As you can see, it’s the strength of the backup offense that has Florida where it’s at. Grimes and Richard Gouraige are the highest ranked guys in the unit.
I will mention that UF is among the teams in the best shape at backup quarterback with Emory Jones. Several schools have 3-star backups with limited upside like Bama’s Mac Jones, Clemson’s Chase Brice, FSU’s grad transfer from Wisconsin Alex Hornibrook, Georgia’s Stetson Bennett, and Tennessee’s J.T. Shrout. A couple other teams have 4-star backups with questionable futures in LSU’s Myles Brennan and Miami’s N’Kosi Perry. Jones, even in his limited action, is a more appealing option if the starter goes down than what a lot of other teams have.
The Bottom Line
The point of looking at the top two lines of the depth chart is to see the talent levels among the players who are most likely to actually see the field. Full-roster comparisons have their place when looking at program building and maintenance, but players Nos. 70-85 probably aren’t going to factor much this year.
Florida’s average rating of starters lags some of its peers in part because of how McElwain’s recruiting went. He signed more 3-stars than Gator fans wanted to see, but some of those guys like Perine, Reese, and Zuniga (and 2019 NFL picks Jachai Polite, Jawaan Taylor, and Vosean Joseph) played like blue chip players.
If given the chance to re-rank everyone, UF would benefit from Perine, Reese, and Zuniga getting bumps, plus other adjustments like moving CJ Henderson up to a 5-star rating. Then again, some players would get bumped down some. Tyrie Cleveland and Feleipe Franks have yet to live up to their borderline 4/5-star ratings, for instance.
Florida won’t be at a real talent deficit against Auburn, Miami, or Tennessee and will (again) have a clear advantage over Missouri. UF doesn’t compare favorably to LSU or Georgia, but the Gators beat LSU last year anyway and had UGA in a one-score game late in the third quarter before the talent gap won over in the fourth.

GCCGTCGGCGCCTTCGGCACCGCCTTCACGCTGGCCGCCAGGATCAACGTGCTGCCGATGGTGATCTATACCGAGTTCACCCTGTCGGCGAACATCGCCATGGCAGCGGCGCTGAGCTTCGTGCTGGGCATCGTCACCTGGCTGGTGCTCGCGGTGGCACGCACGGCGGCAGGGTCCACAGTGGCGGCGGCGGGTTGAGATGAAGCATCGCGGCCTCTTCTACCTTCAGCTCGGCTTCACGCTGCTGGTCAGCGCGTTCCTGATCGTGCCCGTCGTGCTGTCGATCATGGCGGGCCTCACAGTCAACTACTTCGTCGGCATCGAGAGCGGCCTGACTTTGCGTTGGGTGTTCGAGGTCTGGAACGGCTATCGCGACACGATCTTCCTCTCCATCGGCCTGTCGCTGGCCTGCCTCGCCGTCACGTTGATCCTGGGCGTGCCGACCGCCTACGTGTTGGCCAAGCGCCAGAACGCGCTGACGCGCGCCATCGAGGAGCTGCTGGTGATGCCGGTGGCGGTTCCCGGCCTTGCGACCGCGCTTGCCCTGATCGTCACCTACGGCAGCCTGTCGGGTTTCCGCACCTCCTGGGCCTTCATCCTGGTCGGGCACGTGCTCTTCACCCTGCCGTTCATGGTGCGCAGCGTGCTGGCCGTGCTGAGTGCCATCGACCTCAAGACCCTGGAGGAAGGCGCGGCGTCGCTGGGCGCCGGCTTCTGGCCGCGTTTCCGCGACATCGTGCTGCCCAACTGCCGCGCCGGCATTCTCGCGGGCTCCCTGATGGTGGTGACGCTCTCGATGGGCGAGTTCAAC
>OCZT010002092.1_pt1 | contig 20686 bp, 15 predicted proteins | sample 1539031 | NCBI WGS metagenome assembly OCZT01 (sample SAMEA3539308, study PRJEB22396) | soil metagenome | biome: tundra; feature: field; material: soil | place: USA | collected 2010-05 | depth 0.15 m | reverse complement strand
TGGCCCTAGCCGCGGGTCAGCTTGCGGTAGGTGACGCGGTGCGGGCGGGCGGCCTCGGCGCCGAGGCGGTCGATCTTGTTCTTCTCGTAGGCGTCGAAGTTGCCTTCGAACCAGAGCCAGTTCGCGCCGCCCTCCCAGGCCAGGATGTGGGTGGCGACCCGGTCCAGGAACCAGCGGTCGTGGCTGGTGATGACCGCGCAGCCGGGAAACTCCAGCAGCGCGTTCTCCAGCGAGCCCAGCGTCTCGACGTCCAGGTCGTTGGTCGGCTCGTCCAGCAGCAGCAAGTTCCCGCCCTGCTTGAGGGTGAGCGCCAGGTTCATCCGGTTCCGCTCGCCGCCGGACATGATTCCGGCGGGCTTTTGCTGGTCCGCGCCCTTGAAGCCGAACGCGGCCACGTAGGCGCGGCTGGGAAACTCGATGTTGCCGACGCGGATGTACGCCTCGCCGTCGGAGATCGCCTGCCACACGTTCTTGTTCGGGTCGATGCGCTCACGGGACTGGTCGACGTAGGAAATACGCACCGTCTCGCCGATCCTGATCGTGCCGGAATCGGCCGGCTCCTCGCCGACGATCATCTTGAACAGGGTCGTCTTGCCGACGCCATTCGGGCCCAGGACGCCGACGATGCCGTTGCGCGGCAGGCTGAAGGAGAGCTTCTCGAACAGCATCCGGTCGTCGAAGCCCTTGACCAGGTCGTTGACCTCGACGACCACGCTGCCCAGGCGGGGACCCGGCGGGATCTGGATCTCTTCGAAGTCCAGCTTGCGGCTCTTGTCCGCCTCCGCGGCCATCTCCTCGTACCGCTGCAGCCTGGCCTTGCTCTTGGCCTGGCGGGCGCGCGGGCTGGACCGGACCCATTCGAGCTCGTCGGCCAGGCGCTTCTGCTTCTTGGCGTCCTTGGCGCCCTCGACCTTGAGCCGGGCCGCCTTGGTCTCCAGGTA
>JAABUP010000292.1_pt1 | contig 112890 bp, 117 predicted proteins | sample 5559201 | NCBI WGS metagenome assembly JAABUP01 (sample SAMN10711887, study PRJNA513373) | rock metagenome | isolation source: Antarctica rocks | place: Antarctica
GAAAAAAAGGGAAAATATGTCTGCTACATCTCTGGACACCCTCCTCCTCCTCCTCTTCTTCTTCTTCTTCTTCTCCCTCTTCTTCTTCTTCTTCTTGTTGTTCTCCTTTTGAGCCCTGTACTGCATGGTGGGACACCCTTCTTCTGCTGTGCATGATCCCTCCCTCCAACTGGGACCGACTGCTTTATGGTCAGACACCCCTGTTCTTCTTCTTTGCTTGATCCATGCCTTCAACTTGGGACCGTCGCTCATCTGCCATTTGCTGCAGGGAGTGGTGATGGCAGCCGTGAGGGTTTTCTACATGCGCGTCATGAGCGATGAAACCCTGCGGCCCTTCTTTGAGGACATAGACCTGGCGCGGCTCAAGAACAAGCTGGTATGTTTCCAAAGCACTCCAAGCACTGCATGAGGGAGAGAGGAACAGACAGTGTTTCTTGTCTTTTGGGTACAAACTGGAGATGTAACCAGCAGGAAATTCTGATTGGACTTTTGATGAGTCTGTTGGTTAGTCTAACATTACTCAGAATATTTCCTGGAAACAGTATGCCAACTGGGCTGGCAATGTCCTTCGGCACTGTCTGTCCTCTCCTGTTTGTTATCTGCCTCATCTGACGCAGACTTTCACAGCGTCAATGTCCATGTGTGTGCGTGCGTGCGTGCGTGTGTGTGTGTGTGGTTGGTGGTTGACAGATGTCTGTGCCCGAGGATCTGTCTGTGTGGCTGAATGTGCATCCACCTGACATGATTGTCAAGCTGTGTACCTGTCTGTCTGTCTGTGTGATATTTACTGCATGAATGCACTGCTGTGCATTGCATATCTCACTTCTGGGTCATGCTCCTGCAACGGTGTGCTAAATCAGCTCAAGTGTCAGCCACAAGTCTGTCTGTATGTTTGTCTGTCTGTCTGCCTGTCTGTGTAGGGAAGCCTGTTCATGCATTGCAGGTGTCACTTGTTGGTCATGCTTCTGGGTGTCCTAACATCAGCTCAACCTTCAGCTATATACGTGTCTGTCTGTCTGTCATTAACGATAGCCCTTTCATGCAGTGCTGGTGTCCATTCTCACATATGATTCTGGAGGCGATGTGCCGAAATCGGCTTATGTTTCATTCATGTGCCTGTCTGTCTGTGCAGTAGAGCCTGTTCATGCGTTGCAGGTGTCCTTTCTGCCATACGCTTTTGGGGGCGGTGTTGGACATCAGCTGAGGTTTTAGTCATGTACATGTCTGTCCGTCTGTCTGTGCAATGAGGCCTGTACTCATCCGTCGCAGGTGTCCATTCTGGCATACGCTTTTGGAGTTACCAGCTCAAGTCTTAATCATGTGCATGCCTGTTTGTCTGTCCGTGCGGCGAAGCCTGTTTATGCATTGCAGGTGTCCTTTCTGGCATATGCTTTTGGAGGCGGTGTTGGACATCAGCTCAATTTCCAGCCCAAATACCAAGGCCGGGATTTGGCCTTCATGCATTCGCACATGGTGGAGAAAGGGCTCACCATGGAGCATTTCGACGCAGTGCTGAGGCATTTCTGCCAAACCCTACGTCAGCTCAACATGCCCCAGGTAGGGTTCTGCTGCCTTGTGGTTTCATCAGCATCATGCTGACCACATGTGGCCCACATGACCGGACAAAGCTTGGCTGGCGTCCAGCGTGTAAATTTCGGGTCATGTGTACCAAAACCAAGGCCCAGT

Of course, Missouri also smoked Florida last year too. Talent only gets you so far. Coaching, development, and execution all play important roles as well. It’s why conference and national championships are handed out in December and January, not the first week of February.
Because Athlon goes to print so early, there have been developments since it published that I had to account for. The adjustments I made are as follows, as are a couple of clarifications.
Auburn: Athlon has last year’s backup Malik Willis as starting quarterback, but Gus Malzahn has since announced that his QB race is between redshirt freshman Joey Gatewood and true freshman Bo Nix. I’ve put Gatewood in as the starter and Nix the backup.
Clemson: The magazine has Cade Stewart as backup for two different offensive line positions. His rating only counted once in the math above.
Florida: Chris Steele is listed as a backup at corner. I replaced him with Kaiir Elam. Last week’s Miami piece also had CJ McWilliams in place of Brian Edwards, but the charges against Edwards have since been dropped. I have him and not McWilliams as a backup corner here.
FSU: Landon Dickerson is listed as the starting right tackle, but he became a graduate transfer to Alabama. I took a shot in the dark by moving listed backup left tackle Jauan Williams to starting RT and putting Jalen Goss in at backup LT. The offensive line there is still a mess and won’t get sorted out for a while.
Georgia: The program dismissed Jeremiah Holloman. I moved backup WR Trey Blount into his spot and 2019 signee George Pickens into Blount’s vacated backup spot. These slottings are also fluid and subject to change in the fall.
Miami: One of Miami’s backups is former UCLA defensive lineman Chigozie Nnoruka. He never got a rank coming out of JUCO to UCLA or upon going from UCLA to Miami. He was a productive player for the Bruins in 2017 but not in 2018 in a different defensive scheme. In lieu of the Composite ranking him, I’ve assigned him a rating of 3 stars and .8435, the latter being the exact midpoint of 3-star ratings in 247’s scale.